In the 1970s, Masahiro Mori, then a robotics professor at the Tokyo Institute of Technology, made an unsettling hypothesis: The more lifelike a robot became, the more creepy humans would find it. This theory of the “uncanny valley” hasn’t stopped scientists from making humanoid robots (like Sophia, who at one point claimed she wanted to destroy humanity) or endowing these hunks of metal with useful but terrifyingly powerful hands.
If that wasn’t enough, scientists have now blessed robots with a human-like sense of touch to help them grip better. In a new study published Tuesday in the Journal of The Royal Society Interface, researchers in the UK took an artificial robotic fingertip and dressed it up in 3D printed skin capable of tactile sensing and relaying electric signals much like human skin. Called the TacTip, this new advancement may create a generation of dexterous robots and even help improve prosthetics to resemble their flesh-and-blood counterparts.
“Many different technologies are being explored for tactile skin in robotics,” Nathan Lepora, a robotics engineer at the University of Bristol who led the study, told The Daily Beast in an email. “The TacTip is special because its design is based on the mechanical structures of human skin.”
Human skin is filled with embedded structures called papillae, which are rife with receptors that sense pain, temperature, pressure, or the stretch of the skin itself. These receptors help tell our brains how to pick up or handle objects.
While Lepora and his team didn’t recreate all receptors found in human skin, they mimicked one type called mechanoreceptors, which are the primary tactile sensors found near the skin’s surface. The synthetic skin has a stiff upper layer similar to the epidermis (the outermost layer of skin on the human body) followed by a softer layer studded with papillae-like structures. Inside each of the papillae, the researchers placed tiny cameras to image the movement of the papillae as they’re pushed by a surface. These images are then processed as a signal on a computer.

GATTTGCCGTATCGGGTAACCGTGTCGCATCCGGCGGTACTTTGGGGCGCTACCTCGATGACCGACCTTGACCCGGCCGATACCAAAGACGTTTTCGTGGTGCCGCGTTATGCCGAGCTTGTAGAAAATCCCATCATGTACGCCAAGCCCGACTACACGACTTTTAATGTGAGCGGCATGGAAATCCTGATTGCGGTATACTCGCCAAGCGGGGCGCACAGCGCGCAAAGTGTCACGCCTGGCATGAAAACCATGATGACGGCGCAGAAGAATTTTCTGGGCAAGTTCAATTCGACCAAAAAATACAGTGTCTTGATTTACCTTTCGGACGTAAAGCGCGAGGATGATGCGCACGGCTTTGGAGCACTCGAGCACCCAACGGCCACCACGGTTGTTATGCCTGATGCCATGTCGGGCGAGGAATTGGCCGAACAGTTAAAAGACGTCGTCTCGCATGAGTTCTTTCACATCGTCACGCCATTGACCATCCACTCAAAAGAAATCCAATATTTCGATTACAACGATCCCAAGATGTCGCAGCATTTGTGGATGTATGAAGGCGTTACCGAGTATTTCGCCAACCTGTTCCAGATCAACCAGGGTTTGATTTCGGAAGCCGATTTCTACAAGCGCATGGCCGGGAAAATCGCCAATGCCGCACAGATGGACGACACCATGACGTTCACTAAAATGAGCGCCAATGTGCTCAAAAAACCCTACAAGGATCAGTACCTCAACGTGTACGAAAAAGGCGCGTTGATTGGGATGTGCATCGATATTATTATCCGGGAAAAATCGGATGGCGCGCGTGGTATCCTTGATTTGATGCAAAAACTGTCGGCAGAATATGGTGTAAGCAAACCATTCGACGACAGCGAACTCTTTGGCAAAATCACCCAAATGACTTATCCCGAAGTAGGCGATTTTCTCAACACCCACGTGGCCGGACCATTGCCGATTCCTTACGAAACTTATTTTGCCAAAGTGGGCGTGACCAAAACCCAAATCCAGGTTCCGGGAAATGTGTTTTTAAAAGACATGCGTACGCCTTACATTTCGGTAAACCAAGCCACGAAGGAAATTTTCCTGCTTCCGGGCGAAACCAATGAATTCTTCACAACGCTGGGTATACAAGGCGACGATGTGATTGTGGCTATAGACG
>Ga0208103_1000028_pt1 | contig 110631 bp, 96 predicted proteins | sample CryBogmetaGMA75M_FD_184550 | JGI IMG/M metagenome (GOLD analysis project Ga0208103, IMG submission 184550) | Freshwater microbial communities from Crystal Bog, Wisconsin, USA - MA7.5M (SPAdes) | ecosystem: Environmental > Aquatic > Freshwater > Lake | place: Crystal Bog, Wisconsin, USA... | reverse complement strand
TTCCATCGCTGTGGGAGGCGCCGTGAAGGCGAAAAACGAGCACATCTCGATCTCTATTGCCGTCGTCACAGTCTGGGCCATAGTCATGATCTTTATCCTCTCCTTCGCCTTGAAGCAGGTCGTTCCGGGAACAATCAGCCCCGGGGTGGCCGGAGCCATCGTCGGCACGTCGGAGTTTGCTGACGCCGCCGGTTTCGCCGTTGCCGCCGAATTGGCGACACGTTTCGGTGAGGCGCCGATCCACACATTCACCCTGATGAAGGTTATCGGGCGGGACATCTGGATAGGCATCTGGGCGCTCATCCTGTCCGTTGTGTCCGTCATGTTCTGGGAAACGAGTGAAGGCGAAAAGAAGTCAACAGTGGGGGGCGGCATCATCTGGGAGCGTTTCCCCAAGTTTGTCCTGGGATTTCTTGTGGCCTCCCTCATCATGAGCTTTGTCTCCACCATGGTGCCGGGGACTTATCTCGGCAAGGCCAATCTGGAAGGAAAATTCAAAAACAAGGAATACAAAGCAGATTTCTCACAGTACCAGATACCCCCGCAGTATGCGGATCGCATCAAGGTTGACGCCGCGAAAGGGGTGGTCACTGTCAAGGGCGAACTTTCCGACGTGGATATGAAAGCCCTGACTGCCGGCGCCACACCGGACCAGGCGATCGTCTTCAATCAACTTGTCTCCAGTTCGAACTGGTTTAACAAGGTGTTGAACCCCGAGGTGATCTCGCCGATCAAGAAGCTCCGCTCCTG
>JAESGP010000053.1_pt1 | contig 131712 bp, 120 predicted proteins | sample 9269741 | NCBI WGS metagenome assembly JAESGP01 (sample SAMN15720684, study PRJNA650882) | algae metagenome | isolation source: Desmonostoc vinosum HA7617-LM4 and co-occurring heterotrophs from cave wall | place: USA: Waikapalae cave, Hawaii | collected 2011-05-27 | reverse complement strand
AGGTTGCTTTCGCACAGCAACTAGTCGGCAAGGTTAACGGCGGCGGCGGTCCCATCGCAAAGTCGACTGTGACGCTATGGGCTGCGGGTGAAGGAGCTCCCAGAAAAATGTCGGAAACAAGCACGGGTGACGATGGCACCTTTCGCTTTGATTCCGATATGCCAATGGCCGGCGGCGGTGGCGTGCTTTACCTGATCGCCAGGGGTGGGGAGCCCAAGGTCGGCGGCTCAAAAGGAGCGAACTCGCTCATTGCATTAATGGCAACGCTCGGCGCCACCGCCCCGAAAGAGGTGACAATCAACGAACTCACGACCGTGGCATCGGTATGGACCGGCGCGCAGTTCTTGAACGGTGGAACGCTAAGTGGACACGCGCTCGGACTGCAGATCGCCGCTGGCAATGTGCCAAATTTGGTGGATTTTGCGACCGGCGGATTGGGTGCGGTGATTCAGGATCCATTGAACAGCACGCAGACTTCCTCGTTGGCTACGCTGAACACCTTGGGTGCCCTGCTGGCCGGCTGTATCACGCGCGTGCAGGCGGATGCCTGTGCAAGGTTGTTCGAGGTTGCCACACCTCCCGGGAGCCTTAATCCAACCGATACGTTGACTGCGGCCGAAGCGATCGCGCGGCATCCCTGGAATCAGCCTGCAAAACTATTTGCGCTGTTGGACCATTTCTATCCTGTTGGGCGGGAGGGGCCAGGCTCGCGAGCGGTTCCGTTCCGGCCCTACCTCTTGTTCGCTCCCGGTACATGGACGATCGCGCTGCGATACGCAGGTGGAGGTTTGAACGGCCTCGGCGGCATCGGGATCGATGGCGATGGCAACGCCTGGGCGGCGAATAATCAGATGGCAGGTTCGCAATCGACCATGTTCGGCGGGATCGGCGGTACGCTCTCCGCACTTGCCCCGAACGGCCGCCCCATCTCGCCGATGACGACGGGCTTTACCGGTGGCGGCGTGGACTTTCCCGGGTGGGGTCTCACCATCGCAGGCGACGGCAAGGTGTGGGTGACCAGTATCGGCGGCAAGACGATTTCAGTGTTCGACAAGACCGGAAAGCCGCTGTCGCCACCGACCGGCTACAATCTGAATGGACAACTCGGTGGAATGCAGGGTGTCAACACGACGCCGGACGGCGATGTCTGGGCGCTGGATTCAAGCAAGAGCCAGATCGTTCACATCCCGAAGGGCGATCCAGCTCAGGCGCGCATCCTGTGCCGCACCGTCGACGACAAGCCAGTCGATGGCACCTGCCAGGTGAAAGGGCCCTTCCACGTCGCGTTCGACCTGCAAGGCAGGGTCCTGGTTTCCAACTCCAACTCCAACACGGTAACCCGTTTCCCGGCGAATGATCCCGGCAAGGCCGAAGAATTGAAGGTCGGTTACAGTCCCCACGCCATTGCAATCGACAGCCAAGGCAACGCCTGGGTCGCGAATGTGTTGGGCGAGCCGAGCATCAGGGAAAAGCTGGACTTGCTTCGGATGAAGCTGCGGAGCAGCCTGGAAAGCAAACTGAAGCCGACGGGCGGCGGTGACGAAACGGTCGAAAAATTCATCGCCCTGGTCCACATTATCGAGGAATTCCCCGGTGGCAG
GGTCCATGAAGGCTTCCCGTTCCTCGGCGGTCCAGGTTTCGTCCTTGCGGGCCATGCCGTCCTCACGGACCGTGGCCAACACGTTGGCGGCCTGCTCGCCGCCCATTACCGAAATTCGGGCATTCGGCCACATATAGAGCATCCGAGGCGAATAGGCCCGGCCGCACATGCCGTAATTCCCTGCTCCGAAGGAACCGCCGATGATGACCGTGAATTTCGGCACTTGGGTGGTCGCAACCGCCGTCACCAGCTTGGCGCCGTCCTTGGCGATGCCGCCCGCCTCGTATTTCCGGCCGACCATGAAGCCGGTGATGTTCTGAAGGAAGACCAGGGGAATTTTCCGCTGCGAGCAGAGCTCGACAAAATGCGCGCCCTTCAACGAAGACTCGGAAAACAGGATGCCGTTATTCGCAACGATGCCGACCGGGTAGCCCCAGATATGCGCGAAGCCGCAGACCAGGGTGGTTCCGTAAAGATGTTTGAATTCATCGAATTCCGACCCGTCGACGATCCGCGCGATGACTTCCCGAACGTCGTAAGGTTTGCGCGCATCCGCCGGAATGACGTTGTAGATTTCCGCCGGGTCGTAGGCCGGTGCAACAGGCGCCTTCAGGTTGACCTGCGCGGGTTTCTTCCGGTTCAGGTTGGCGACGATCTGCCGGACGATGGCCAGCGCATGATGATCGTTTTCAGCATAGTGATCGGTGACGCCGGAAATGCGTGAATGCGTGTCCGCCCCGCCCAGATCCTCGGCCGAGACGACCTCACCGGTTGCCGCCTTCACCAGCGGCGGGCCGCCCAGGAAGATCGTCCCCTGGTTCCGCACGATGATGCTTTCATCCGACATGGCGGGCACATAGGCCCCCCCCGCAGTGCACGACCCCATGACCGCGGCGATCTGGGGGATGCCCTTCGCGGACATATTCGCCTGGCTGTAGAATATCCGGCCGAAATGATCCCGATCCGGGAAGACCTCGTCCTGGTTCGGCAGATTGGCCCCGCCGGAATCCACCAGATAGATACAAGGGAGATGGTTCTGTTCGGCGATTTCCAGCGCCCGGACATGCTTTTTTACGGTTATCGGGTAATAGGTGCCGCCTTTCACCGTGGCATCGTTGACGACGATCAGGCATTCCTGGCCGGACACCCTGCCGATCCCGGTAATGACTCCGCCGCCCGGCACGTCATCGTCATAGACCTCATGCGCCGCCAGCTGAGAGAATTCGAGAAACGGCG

What really thrilled Lepora and his team was the fact that the 3D printed skin produced signal activity on par with real human skin.
“When we compared these artificial receptor signals with real measurements physiologists have taken, we found a very close match,” said Lepora. “This is the first time that signals from an artificial fingertip have been directly compared with recorded neural activity.”
This new development is promising on two counts. First, it means engineers are closer to developing robotic limbs imbued with receptors that can sense the environment similar to the ones in the human body. And second, it could help us design prosthetics that restore a sense of touch for amputees, a challenge biomedical engineers have spent a long time trying to tackle.
The sensitivity of the creepy new robot fingertips is still limited (possible due to the skin being thicker than real skin). Lepora and his team are working on slimming down their synthetic epidermis to a quality and functionality just as good, or even better, than human skin. It can’t get more uncanny valley than that.